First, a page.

Images: Geoff Squires
Frankenstein, written at the start of the 19th century, has taken deep root in our culture. It’s a sprawling, gothic-romantic novel, considered by some to be the first science-fiction story. In a way it sits at the door of contemporary literature and points the way to the genres we now take for granted.
It’s a challenging novel to read, and its cinematic and theatrical spin-offs are legion as artists across the decades, fascinated by its subject matter, have attempted to set their own stamp upon it. Millions of words and perhaps as many hours have been devoted to this book, written by the 19 year old Mary Shelley during one rainy summer holiday in Geneva, and in response to a competition amongst her friends, including Byron and her husband to be, Percy Shelley, to see who could write the best horror story. Mary won that bet.
The latest to attempt to tame the beast is independent Fractal Theatre’s adaptation and production for the stage at Brisbane Arts Theatre. No matter the subject they tackle you know you are going to be provoked by Fractal. Their work doesn’t shy away from the intellectually difficult or the theatrically ambitious and Brenna Lee Cooney’s adaptation and direction of Frankenstein is no exception.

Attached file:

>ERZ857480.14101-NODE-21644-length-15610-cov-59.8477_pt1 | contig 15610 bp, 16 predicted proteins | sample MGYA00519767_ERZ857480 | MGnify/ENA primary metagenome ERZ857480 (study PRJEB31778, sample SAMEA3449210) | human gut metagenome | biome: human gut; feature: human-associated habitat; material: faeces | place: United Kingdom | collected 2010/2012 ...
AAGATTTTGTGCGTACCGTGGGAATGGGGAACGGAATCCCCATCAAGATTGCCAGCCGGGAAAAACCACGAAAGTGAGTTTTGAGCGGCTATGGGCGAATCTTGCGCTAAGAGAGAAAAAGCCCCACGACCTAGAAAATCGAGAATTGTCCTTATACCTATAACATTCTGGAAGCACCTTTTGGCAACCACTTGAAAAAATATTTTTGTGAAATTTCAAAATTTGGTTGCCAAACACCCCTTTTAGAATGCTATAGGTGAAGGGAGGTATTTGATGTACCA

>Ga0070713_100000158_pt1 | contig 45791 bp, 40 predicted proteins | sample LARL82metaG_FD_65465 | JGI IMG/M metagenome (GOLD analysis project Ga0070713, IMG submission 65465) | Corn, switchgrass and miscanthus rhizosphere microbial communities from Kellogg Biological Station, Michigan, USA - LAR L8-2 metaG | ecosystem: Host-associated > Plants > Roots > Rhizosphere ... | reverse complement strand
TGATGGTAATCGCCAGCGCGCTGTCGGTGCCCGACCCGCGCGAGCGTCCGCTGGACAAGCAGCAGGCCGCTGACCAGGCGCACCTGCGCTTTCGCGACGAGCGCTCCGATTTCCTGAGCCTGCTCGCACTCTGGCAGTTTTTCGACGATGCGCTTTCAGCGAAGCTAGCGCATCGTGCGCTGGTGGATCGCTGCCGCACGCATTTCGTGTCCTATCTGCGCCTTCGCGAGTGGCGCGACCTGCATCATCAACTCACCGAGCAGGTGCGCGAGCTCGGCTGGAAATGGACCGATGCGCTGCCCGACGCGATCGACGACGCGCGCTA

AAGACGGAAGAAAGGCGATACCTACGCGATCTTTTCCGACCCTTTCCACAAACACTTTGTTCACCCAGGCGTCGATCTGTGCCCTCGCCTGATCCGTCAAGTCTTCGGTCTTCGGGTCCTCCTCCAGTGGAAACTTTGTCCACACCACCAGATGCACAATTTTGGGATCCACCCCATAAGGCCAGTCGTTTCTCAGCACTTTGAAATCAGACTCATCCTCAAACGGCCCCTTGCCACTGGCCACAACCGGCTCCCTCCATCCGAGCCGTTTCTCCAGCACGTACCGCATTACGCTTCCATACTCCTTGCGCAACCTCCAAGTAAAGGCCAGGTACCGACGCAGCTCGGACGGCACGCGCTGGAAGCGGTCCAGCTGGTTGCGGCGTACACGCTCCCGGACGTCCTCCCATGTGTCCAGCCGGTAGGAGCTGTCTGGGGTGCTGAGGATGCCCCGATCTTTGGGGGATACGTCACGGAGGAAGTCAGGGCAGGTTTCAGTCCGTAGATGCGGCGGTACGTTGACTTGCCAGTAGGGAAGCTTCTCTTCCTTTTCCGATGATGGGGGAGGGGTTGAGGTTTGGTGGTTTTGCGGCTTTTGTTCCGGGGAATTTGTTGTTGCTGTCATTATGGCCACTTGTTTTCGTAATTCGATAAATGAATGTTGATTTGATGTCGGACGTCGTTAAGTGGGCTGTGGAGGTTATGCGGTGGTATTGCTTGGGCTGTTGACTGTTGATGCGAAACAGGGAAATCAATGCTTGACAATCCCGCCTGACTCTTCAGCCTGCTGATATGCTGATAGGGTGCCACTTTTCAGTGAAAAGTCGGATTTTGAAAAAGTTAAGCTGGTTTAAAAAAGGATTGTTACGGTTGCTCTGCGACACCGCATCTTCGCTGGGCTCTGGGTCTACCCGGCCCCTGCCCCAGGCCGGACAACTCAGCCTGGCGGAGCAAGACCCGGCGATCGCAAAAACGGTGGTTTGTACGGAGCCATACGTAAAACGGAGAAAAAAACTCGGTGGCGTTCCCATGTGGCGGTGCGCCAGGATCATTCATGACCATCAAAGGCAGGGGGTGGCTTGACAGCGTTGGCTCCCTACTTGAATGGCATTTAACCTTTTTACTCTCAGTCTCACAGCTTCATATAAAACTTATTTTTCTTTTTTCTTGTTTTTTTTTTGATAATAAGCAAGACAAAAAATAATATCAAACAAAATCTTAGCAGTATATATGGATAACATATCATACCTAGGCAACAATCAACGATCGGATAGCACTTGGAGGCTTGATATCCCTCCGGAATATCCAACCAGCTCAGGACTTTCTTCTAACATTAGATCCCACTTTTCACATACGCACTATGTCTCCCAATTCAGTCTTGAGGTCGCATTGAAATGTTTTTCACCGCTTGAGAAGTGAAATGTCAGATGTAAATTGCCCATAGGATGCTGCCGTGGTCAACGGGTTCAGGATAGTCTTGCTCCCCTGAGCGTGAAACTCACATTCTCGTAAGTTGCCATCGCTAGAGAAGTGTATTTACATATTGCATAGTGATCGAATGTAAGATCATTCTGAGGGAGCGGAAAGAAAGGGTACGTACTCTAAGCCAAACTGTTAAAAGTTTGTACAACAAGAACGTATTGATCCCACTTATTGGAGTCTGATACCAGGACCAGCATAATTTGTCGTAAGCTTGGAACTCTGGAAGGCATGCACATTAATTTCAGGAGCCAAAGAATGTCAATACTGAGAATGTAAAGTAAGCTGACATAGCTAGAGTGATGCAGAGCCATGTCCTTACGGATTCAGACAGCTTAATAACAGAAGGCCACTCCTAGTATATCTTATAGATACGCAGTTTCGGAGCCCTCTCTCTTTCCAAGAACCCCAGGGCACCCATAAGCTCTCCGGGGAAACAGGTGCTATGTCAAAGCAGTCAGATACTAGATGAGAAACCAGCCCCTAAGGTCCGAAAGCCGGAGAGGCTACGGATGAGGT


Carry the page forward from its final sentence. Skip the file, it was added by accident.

Adaptations for the stage, in general, are thick with their own demands. When the original work is as large as this – epic in the true sense of the word – crafting the text for performance (and this includes the playing time) is critical. A style to provide the housing for a play – one that at least echoes that of the original text – is usually kept in mind during the adaptation process. Form, design, a feel for what will be the tempo-rhythm of production and, of course, casting are all issues for consideration. With this adaptation and production of Frankenstein, Fractal have created a creature of their own, and it’s one that you will either admire for its largeness of vision, faithful adherence to the novel coupled with startling flashes of originality, or dismiss for its convoluted or confusing presentation.